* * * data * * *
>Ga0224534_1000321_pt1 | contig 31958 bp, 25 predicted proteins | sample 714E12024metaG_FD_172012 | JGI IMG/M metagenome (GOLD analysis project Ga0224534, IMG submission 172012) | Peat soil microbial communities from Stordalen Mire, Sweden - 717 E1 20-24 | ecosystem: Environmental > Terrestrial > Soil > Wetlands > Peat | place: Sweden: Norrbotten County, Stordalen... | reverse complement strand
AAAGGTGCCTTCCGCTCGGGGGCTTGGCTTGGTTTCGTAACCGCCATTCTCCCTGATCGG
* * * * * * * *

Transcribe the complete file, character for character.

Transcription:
>Ga0224534_1000321_pt1 | contig 31958 bp, 25 predicted proteins | sample 714E12024metaG_FD_172012 | JGI IMG/M metagenome (GOLD analysis project Ga0224534, IMG submission 172012) | Peat soil microbial communities from Stordalen Mire, Sweden - 717 E1 20-24 | ecosystem: Environmental > Terrestrial > Soil > Wetlands > Peat | place: Sweden: Norrbotten County, Stordalen... | reverse complement strand
AAAGGTGCCTTCCGCTCGGGGGCTTGGCTTGGTTTCGTAACCGCCATTCTCCCTGATCGG